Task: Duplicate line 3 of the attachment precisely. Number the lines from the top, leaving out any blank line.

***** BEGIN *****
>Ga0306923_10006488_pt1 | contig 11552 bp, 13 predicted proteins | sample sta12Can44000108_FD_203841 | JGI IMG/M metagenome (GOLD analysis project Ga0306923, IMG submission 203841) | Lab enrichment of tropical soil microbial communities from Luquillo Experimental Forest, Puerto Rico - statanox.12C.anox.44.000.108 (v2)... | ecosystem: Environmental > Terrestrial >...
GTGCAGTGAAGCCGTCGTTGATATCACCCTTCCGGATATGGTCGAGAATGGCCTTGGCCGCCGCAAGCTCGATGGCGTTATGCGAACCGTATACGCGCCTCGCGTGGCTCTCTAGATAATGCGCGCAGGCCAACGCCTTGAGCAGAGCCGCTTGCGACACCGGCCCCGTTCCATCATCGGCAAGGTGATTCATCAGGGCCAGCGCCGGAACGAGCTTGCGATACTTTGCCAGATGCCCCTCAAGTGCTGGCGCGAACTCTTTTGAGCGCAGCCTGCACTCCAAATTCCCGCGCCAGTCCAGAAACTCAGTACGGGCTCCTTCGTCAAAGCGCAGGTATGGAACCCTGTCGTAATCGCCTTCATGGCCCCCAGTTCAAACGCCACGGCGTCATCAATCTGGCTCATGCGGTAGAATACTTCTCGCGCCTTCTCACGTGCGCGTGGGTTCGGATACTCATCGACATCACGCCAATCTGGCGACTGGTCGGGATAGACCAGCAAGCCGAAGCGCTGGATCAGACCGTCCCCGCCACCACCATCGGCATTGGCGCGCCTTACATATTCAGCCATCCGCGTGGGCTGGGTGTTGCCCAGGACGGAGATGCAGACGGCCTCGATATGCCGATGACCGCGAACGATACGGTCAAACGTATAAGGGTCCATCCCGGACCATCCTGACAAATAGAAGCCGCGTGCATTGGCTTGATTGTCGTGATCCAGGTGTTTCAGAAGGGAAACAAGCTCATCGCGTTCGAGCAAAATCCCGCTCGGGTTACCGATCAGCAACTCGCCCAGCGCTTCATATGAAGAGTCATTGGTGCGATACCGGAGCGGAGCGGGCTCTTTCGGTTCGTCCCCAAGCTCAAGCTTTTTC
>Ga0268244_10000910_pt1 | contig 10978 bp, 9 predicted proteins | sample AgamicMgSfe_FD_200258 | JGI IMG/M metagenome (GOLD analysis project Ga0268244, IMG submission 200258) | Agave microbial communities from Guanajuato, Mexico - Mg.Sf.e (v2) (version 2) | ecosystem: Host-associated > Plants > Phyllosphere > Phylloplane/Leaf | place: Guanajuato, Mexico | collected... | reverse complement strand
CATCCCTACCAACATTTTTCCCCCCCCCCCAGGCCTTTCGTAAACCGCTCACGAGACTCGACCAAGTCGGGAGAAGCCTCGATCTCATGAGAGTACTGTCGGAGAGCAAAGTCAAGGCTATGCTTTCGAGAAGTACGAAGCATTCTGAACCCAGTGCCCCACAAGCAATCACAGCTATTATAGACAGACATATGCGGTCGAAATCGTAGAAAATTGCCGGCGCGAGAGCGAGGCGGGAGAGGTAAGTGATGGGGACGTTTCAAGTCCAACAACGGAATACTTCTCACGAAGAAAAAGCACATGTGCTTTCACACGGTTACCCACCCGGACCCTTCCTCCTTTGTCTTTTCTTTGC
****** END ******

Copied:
>Ga0268244_10000910_pt1 | contig 10978 bp, 9 predicted proteins | sample AgamicMgSfe_FD_200258 | JGI IMG/M metagenome (GOLD analysis project Ga0268244, IMG submission 200258) | Agave microbial communities from Guanajuato, Mexico - Mg.Sf.e (v2) (version 2) | ecosystem: Host-associated > Plants > Phyllosphere > Phylloplane/Leaf | place: Guanajuato, Mexico | collected... | reverse complement strand